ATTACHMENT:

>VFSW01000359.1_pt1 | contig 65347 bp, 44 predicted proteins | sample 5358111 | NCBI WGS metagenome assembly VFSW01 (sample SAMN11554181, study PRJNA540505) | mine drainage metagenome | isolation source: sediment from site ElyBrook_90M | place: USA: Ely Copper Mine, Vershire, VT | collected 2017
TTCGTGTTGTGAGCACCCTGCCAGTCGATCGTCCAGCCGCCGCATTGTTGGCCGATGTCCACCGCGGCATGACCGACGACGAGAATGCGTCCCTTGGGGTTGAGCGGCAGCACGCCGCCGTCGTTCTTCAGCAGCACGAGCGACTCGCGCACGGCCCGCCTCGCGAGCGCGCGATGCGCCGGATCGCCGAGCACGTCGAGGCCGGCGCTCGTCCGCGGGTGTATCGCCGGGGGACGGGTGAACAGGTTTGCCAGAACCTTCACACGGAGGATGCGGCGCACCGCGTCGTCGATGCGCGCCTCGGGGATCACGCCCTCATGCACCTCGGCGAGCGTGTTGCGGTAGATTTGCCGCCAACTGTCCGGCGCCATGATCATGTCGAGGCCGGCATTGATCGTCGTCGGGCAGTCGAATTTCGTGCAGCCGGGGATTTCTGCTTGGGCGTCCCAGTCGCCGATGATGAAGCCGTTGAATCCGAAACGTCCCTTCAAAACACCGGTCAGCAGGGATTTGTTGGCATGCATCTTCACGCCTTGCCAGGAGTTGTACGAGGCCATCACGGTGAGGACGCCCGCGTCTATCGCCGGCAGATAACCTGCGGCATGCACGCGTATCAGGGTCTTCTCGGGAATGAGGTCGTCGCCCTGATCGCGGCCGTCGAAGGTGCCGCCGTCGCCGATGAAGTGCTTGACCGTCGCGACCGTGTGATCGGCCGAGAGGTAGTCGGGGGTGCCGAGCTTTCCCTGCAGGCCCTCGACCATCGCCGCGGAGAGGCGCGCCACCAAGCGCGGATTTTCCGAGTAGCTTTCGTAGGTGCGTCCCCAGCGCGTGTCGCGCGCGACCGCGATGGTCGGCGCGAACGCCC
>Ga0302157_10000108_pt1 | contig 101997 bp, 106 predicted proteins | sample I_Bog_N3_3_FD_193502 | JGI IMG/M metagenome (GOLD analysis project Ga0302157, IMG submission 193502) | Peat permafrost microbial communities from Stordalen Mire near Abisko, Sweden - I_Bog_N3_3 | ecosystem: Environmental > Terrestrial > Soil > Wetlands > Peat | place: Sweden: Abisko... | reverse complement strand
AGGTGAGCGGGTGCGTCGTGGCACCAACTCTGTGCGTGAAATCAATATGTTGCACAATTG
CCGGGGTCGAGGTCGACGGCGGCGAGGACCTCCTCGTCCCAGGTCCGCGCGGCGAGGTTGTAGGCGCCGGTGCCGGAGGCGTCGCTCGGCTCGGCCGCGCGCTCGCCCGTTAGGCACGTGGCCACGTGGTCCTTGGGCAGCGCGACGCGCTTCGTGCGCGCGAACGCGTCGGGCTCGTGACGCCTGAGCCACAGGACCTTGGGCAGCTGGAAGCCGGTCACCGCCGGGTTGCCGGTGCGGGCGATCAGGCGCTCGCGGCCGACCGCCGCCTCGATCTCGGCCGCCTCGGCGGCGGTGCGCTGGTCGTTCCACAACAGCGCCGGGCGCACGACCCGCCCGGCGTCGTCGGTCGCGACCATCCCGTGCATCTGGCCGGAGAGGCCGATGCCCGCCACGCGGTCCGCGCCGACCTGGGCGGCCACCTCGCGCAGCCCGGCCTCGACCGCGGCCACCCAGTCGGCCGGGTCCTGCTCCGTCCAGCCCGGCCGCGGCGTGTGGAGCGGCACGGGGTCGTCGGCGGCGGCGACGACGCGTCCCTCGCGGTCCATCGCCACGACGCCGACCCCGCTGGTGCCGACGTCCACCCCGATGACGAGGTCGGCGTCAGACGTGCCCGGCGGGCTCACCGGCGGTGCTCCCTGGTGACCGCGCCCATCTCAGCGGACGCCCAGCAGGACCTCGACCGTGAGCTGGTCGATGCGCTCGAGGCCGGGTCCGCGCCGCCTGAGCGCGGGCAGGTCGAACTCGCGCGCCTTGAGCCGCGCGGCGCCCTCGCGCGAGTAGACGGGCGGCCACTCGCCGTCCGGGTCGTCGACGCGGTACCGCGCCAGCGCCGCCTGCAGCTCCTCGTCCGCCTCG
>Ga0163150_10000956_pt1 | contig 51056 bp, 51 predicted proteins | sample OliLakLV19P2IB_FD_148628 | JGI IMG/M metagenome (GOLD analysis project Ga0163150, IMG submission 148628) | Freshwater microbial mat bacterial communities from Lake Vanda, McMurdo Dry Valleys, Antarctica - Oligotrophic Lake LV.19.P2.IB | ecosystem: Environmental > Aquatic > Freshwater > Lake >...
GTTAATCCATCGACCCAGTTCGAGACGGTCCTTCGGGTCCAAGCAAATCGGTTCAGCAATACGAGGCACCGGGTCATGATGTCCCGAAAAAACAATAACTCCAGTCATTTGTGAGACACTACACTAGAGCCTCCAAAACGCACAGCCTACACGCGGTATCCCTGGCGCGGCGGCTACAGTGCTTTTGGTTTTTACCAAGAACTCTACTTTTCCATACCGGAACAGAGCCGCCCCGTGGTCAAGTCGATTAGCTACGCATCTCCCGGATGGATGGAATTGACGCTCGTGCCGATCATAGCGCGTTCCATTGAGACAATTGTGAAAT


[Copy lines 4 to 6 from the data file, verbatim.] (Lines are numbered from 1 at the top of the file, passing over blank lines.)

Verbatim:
AGGTGAGCGGGTGCGTCGTGGCACCAACTCTGTGCGTGAAATCAATATGTTGCACAATTG
CCGGGGTCGAGGTCGACGGCGGCGAGGACCTCCTCGTCCCAGGTCCGCGCGGCGAGGTTGTAGGCGCCGGTGCCGGAGGCGTCGCTCGGCTCGGCCGCGCGCTCGCCCGTTAGGCACGTGGCCACGTGGTCCTTGGGCAGCGCGACGCGCTTCGTGCGCGCGAACGCGTCGGGCTCGTGACGCCTGAGCCACAGGACCTTGGGCAGCTGGAAGCCGGTCACCGCCGGGTTGCCGGTGCGGGCGATCAGGCGCTCGCGGCCGACCGCCGCCTCGATCTCGGCCGCCTCGGCGGCGGTGCGCTGGTCGTTCCACAACAGCGCCGGGCGCACGACCCGCCCGGCGTCGTCGGTCGCGACCATCCCGTGCATCTGGCCGGAGAGGCCGATGCCCGCCACGCGGTCCGCGCCGACCTGGGCGGCCACCTCGCGCAGCCCGGCCTCGACCGCGGCCACCCAGTCGGCCGGGTCCTGCTCCGTCCAGCCCGGCCGCGGCGTGTGGAGCGGCACGGGGTCGTCGGCGGCGGCGACGACGCGTCCCTCGCGGTCCATCGCCACGACGCCGACCCCGCTGGTGCCGACGTCCACCCCGATGACGAGGTCGGCGTCAGACGTGCCCGGCGGGCTCACCGGCGGTGCTCCCTGGTGACCGCGCCCATCTCAGCGGACGCCCAGCAGGACCTCGACCGTGAGCTGGTCGATGCGCTCGAGGCCGGGTCCGCGCCGCCTGAGCGCGGGCAGGTCGAACTCGCGCGCCTTGAGCCGCGCGGCGCCCTCGCGCGAGTAGACGGGCGGCCACTCGCCGTCCGGGTCGTCGACGCGGTACCGCGCCAGCGCCGCCTGCAGCTCCTCGTCCGCCTCG
>Ga0163150_10000956_pt1 | contig 51056 bp, 51 predicted proteins | sample OliLakLV19P2IB_FD_148628 | JGI IMG/M metagenome (GOLD analysis project Ga0163150, IMG submission 148628) | Freshwater microbial mat bacterial communities from Lake Vanda, McMurdo Dry Valleys, Antarctica - Oligotrophic Lake LV.19.P2.IB | ecosystem: Environmental > Aquatic > Freshwater > Lake >...